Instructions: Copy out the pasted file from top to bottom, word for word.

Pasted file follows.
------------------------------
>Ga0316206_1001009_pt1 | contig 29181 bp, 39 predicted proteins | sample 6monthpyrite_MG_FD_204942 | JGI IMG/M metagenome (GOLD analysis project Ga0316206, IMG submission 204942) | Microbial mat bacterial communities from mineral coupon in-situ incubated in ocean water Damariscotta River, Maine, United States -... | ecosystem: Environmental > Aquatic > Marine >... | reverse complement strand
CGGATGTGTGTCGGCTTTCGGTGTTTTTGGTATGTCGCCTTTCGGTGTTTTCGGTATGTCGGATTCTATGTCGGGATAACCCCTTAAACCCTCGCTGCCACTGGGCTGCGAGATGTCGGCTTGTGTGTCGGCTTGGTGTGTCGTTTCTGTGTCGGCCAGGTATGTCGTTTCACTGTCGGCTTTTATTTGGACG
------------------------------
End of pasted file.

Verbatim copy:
>Ga0316206_1001009_pt1 | contig 29181 bp, 39 predicted proteins | sample 6monthpyrite_MG_FD_204942 | JGI IMG/M metagenome (GOLD analysis project Ga0316206, IMG submission 204942) | Microbial mat bacterial communities from mineral coupon in-situ incubated in ocean water Damariscotta River, Maine, United States -... | ecosystem: Environmental > Aquatic > Marine >... | reverse complement strand
CGGATGTGTGTCGGCTTTCGGTGTTTTTGGTATGTCGCCTTTCGGTGTTTTCGGTATGTCGGATTCTATGTCGGGATAACCCCTTAAACCCTCGCTGCCACTGGGCTGCGAGATGTCGGCTTGTGTGTCGGCTTGGTGTGTCGTTTCTGTGTCGGCCAGGTATGTCGTTTCACTGTCGGCTTTTATTTGGACG